Mexicans Are Hoping for a President Who Will Fight Crime


Photo: Army University Press


Let’s get this out of the way quickly: The next president of Mexico is going to be a woman. Well, there’s a 99-percent chance of that, unless something happens.

So we applaud the progress that women have made in business and politics South of the Border. Honestly, no one would have believed this 20 years ago.

The two main candidates are Senator Xochitl Gálvez, a huge critic of President Andrés Manuel López Obrador (AMLO), and Claudia Sheinbaum, former mayor of Mexico City and supporter of the incumbent leftist government.

It’s early, but most of the campaign so far has been about the incumbent president. Xochitl hates him and Claudia loves him. My guess is that we will hear some more precise governing details as the campaign gets going after the first of the year.

And now we come meet reality.

The main problem facing Mexico is insecurity, and that’s what everyone is talking about.

Just ask any Mexican about what concerns him or her the most, and the word you will hear is “inseguridad.” Other issues matter, but every conversation starts with “inseguridad.”

According to InsightCrime, the numbers are not pretty:

Although there was a slight drop in homicides in 2022, the total number of murder victims in Mexico topped 30,000 for the fifth consecutive year.,” the report reads.

“Last year, Mexican authorities recorded at least 30,968 homicide victims, or 85 per day, according to government data, while 947 femicides were also reported. This figure is tallied separately.”

The report goes on to say that “combined, the total number of murders in Mexico in 2022 was at 31,915, giving the country a homicide rate of 25.2 per 100,000 residents, a slight drop from 2021’s rate.”

“Almost 50 percent of these killings were concentrated in the same six states as 2021: Guanajuato, which saw the most murders of any state with 3,260, Baja California, Chihuahua, Jalisco, Michoacán and the State of Mexico,” it says. 

“The border states of Baja California and Chihuahua are long-standing areas of violence in Mexico, as organized crime groups fight continually for control of drug-trafficking routes into the United States. Meanwhile, Jalisco is located north of Michoacán and Colima, whose ports — Lázaro Cárdenas and Manzanillo — are arrival points for precursor chemicals from Asia that are needed to produce synthetic drugs.”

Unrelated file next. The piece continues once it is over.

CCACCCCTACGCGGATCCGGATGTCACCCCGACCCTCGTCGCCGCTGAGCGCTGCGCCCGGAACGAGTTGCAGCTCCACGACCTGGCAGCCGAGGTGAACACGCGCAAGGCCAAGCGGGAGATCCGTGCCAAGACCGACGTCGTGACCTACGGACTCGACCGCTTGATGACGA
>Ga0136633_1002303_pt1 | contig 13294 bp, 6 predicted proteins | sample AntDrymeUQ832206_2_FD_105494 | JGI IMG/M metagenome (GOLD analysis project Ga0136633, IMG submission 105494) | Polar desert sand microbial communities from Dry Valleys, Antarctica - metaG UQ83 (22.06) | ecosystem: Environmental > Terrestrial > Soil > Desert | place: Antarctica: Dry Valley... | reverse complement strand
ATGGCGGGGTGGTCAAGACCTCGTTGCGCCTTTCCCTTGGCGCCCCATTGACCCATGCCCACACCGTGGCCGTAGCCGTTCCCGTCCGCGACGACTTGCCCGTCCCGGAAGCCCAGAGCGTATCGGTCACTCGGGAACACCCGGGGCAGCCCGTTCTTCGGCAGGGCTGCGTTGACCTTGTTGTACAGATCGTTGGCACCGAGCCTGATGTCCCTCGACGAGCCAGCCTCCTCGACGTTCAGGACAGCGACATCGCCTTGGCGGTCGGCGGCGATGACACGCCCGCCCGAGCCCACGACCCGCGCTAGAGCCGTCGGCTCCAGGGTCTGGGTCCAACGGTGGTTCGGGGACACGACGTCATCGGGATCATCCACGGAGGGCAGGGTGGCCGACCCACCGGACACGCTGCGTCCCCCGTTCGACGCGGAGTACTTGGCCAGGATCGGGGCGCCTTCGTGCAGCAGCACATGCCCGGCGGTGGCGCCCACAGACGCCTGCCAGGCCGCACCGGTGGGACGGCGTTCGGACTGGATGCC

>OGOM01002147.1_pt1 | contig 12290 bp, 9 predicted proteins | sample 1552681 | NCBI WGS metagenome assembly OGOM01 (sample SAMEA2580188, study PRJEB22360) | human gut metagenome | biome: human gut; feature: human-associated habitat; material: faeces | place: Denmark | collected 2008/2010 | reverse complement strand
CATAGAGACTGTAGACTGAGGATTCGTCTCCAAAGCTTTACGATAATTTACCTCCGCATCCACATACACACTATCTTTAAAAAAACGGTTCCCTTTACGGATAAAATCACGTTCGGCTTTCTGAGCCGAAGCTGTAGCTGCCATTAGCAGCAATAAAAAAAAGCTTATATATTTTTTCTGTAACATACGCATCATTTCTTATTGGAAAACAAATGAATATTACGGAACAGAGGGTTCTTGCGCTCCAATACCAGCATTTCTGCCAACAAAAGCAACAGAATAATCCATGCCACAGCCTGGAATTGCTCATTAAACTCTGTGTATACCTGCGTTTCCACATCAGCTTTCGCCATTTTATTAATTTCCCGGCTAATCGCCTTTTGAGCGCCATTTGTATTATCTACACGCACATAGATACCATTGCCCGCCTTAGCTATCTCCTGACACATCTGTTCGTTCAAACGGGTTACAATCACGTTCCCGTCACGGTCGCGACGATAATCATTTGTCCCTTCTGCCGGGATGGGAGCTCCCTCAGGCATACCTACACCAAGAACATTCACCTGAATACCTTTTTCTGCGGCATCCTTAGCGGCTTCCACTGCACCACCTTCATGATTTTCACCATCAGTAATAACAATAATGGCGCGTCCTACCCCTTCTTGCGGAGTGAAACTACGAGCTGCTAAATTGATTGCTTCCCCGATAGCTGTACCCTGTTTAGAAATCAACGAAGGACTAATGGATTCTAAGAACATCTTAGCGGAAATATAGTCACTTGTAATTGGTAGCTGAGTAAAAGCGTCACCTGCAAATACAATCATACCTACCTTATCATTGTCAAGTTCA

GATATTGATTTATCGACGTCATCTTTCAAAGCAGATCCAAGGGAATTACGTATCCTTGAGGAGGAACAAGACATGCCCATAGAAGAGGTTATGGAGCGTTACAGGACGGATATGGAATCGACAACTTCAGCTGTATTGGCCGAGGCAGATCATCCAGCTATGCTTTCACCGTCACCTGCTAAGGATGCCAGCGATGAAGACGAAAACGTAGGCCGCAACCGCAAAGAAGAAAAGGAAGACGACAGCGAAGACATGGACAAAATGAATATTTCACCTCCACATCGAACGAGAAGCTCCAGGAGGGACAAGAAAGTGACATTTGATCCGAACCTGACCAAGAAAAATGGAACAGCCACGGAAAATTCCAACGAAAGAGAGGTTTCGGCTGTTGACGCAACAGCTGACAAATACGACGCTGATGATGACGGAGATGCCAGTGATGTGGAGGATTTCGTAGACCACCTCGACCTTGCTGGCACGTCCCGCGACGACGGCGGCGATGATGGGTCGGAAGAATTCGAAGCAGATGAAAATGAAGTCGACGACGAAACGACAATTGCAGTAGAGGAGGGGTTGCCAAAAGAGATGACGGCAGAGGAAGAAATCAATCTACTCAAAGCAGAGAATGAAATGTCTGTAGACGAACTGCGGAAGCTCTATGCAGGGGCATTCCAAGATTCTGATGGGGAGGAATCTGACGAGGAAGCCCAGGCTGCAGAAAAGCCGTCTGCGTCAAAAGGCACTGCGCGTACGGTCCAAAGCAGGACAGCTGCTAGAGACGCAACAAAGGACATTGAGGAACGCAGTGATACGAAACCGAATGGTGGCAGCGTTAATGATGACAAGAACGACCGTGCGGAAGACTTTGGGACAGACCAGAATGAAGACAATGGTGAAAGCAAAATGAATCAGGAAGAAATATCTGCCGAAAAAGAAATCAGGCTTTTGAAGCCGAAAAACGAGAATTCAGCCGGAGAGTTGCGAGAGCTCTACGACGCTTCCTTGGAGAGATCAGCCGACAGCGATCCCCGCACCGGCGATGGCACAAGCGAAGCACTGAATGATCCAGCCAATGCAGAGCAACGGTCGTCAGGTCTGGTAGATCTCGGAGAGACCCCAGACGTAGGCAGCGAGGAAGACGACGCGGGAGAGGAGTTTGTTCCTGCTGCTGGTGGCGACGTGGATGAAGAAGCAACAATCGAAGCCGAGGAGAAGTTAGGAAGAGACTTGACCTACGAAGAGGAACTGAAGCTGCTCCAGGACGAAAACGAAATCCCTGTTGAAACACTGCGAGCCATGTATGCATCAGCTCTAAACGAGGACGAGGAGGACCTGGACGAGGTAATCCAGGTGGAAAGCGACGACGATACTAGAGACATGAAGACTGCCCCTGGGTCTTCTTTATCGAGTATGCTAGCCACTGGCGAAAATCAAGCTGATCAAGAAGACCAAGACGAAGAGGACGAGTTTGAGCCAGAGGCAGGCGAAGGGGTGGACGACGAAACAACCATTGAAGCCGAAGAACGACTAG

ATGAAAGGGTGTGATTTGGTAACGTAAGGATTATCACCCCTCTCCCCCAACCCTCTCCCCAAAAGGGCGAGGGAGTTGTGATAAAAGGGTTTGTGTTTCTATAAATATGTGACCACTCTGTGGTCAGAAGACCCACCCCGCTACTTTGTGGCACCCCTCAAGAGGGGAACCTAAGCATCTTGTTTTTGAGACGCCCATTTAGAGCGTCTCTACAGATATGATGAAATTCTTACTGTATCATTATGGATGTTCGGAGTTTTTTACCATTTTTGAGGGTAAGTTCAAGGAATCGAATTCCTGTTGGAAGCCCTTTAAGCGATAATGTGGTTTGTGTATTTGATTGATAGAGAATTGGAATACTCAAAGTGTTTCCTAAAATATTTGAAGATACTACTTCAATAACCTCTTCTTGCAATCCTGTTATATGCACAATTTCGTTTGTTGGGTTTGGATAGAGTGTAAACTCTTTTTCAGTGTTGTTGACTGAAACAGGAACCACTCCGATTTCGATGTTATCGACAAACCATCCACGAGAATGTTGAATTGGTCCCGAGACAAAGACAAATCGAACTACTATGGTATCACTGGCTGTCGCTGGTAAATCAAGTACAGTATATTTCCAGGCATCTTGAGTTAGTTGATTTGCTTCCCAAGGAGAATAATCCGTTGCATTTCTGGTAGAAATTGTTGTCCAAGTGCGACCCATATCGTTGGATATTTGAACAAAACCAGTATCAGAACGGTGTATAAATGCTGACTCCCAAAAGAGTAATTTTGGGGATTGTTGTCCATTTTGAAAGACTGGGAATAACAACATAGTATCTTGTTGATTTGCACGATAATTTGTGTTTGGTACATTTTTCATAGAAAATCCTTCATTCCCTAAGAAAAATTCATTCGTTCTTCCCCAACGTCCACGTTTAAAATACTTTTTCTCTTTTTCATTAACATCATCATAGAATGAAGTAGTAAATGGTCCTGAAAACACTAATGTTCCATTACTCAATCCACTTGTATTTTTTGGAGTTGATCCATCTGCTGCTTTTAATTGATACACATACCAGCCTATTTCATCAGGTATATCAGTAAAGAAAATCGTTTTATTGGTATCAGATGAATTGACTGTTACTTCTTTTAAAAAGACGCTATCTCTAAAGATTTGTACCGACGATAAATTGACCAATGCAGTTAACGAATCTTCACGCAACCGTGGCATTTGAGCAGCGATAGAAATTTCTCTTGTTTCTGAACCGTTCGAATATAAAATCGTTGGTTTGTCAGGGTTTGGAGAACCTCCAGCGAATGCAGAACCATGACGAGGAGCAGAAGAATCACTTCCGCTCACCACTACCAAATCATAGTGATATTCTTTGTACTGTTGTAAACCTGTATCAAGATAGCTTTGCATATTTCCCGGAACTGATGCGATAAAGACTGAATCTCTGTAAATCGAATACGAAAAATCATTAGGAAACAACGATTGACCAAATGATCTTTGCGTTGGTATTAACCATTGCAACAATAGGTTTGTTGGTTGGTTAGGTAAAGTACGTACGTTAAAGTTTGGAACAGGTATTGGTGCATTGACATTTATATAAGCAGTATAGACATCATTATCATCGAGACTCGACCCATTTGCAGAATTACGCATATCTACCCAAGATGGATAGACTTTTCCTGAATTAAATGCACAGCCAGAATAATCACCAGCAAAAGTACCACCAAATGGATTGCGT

So the crime problem is real, as almost any Mexican will tell you.

This is going to be the biggest challenge for the next president, whoever they may be.

Organized crime groups in Mexico now have about 175,000 members – making them the fifth-biggest employer in the country, according to new research published in the journal Science.

Mexico has suffered a brutal decade of homicides, missing persons and incarcerations, as well as constant confrontations between rival factions.

The next president of the country will have to convince Mexicans that “la presidenta” will go after criminal elements.

So far, neither lady has been very specific about how they will go about this, but they have time to present their plan.

And the people of Mexico will be listening.

One comment

  • It seems obvious that Morena and AMLO have accepted the cartels, and vice versa. I can’t imagine that Sheinbaum wants to see her family murdered any more than any other politician.

    They’re too big to stop now. And anytime AMLO threw the Army at them, the cartels corrupted the Army. The National Guard? Same.

    There’s no solution short of all-out war.

    When Trump was president, he offered to AMLO, “Just give us the names and locations, we’ll hit them all.” Obviously AMLO refused, no president wants to be seen as that weak or dependent on the US, let alone one of it’s biggest critics.

    Nonetheless, accepting the full support and strings of the US might be the only way out. Maybe the US can do a lend-lease program for the drones, satellites etc. necessary to strike the cartels. Or the US can do all the remote clandestine work and the President of Mexico can take the credit, saying it was 100% Mexican forces who carried out the duties.

    Not that drone strikes would solve the problem (let alone be constitutional) but they couldn’t hurt. If you cut off a head, more grow back, but if you cut off 10,000 that snake is gonna have serious difficulty. Catching one cartel head a year isn’t gonna cut it when there’s hundreds.

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